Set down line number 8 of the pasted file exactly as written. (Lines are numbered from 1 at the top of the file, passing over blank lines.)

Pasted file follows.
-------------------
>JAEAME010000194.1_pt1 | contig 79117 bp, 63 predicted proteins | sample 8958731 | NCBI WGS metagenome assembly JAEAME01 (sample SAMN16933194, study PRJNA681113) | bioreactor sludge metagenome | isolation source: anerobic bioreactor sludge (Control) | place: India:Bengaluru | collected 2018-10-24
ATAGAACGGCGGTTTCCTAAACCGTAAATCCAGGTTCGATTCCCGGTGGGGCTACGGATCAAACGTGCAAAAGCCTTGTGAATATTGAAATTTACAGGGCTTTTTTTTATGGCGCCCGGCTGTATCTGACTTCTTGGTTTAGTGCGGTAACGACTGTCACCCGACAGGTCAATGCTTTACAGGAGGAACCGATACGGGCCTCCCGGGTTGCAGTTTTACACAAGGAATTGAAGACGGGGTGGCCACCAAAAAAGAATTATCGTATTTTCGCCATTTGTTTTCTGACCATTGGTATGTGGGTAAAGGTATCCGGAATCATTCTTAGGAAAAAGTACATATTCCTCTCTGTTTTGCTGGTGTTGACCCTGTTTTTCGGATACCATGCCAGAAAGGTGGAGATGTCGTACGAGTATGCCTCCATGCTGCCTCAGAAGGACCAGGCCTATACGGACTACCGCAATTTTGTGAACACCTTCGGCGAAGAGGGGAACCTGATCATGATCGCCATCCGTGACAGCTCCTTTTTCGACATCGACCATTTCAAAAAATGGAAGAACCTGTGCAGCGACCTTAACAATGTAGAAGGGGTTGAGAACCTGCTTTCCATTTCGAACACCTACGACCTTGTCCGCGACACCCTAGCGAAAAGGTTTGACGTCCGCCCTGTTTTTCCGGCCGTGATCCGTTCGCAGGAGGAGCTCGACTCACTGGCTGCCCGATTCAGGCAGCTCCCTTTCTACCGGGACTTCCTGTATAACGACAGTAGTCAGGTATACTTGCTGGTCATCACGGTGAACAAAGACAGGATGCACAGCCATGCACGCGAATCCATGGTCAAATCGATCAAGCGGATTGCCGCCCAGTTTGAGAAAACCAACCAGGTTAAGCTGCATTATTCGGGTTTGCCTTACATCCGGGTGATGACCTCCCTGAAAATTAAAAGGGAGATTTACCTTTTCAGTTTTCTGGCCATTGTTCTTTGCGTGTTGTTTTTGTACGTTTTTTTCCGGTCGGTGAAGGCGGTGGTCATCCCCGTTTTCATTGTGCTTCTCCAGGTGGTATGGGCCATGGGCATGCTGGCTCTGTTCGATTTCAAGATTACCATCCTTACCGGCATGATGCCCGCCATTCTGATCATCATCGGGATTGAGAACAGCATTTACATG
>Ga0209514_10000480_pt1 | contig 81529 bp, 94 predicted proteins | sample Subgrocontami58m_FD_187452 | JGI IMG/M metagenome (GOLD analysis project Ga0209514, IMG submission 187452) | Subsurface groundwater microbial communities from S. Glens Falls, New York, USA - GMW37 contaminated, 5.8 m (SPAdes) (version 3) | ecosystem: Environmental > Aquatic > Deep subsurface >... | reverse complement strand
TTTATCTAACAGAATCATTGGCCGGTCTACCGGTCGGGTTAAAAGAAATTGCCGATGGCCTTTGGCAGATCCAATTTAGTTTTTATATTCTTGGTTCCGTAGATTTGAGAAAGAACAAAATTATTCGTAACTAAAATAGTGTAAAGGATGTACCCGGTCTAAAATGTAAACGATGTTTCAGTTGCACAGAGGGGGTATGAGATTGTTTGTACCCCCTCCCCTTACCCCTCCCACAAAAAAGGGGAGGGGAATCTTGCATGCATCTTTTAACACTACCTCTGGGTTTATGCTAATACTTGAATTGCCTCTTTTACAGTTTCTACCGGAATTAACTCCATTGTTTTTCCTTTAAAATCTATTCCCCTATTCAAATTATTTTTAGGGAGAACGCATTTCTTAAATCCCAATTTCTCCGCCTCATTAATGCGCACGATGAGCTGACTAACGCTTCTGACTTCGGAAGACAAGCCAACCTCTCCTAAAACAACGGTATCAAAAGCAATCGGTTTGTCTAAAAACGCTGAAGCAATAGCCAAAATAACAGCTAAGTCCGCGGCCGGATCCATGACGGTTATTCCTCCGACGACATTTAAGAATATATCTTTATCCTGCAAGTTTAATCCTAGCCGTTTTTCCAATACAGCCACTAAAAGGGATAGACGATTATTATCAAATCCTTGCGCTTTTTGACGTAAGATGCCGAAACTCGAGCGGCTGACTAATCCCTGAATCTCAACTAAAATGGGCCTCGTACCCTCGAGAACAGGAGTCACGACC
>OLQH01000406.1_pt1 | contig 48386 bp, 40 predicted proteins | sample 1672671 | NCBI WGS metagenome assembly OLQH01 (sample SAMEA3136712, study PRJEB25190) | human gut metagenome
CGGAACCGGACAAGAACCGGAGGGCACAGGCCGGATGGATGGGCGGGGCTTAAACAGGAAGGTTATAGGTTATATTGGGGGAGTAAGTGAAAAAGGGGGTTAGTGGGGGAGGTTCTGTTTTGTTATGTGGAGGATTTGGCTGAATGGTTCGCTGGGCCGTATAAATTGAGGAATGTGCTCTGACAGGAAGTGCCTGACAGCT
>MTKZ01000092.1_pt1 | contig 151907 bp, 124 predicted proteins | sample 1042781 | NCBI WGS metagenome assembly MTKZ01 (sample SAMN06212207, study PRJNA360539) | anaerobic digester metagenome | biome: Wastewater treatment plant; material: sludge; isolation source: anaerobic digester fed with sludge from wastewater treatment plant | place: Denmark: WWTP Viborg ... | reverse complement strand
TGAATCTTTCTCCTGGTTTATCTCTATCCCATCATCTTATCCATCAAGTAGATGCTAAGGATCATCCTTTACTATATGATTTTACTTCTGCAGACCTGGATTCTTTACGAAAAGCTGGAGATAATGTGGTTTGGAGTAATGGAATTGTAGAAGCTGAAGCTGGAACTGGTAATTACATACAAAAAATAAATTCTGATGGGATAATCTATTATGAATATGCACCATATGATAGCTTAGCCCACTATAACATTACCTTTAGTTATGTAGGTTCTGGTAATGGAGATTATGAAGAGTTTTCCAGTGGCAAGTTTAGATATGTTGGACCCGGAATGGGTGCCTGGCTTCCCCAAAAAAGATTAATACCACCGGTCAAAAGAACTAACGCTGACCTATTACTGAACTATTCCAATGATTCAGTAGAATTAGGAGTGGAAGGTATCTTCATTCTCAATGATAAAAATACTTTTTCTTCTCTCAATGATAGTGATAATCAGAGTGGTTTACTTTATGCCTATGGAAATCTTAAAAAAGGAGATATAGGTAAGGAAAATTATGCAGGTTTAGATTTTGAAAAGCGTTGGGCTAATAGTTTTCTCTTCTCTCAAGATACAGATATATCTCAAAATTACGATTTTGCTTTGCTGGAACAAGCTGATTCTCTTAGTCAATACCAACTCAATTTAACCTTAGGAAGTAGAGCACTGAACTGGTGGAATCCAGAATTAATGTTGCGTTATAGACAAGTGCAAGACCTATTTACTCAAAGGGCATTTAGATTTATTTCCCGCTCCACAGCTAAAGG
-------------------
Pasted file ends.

TGAATCTTTCTCCTGGTTTATCTCTATCCCATCATCTTATCCATCAAGTAGATGCTAAGGATCATCCTTTACTATATGATTTTACTTCTGCAGACCTGGATTCTTTACGAAAAGCTGGAGATAATGTGGTTTGGAGTAATGGAATTGTAGAAGCTGAAGCTGGAACTGGTAATTACATACAAAAAATAAATTCTGATGGGATAATCTATTATGAATATGCACCATATGATAGCTTAGCCCACTATAACATTACCTTTAGTTATGTAGGTTCTGGTAATGGAGATTATGAAGAGTTTTCCAGTGGCAAGTTTAGATATGTTGGACCCGGAATGGGTGCCTGGCTTCCCCAAAAAAGATTAATACCACCGGTCAAAAGAACTAACGCTGACCTATTACTGAACTATTCCAATGATTCAGTAGAATTAGGAGTGGAAGGTATCTTCATTCTCAATGATAAAAATACTTTTTCTTCTCTCAATGATAGTGATAATCAGAGTGGTTTACTTTATGCCTATGGAAATCTTAAAAAAGGAGATATAGGTAAGGAAAATTATGCAGGTTTAGATTTTGAAAAGCGTTGGGCTAATAGTTTTCTCTTCTCTCAAGATACAGATATATCTCAAAATTACGATTTTGCTTTGCTGGAACAAGCTGATTCTCTTAGTCAATACCAACTCAATTTAACCTTAGGAAGTAGAGCACTGAACTGGTGGAATCCAGAATTAATGTTGCGTTATAGACAAGTGCAAGACCTATTTACTCAAAGGGCATTTAGATTTATTTCCCGCTCCACAGCTAAAGG